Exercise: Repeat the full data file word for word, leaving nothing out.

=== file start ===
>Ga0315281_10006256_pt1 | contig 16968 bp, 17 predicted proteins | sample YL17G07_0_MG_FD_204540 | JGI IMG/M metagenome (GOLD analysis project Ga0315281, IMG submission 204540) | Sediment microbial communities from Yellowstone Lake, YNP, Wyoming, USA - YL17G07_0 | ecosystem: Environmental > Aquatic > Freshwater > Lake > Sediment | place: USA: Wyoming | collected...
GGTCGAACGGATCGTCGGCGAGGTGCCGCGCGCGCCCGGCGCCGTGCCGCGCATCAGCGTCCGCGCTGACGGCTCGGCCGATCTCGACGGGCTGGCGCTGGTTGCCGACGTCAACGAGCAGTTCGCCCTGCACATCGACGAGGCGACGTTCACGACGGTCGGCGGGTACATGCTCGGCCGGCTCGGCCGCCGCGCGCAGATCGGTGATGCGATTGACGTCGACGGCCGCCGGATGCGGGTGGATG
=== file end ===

>Ga0315281_10006256_pt1 | contig 16968 bp, 17 predicted proteins | sample YL17G07_0_MG_FD_204540 | JGI IMG/M metagenome (GOLD analysis project Ga0315281, IMG submission 204540) | Sediment microbial communities from Yellowstone Lake, YNP, Wyoming, USA - YL17G07_0 | ecosystem: Environmental > Aquatic > Freshwater > Lake > Sediment | place: USA: Wyoming | collected...
GGTCGAACGGATCGTCGGCGAGGTGCCGCGCGCGCCCGGCGCCGTGCCGCGCATCAGCGTCCGCGCTGACGGCTCGGCCGATCTCGACGGGCTGGCGCTGGTTGCCGACGTCAACGAGCAGTTCGCCCTGCACATCGACGAGGCGACGTTCACGACGGTCGGCGGGTACATGCTCGGCCGGCTCGGCCGCCGCGCGCAGATCGGTGATGCGATTGACGTCGACGGCCGCCGGATGCGGGTGGATG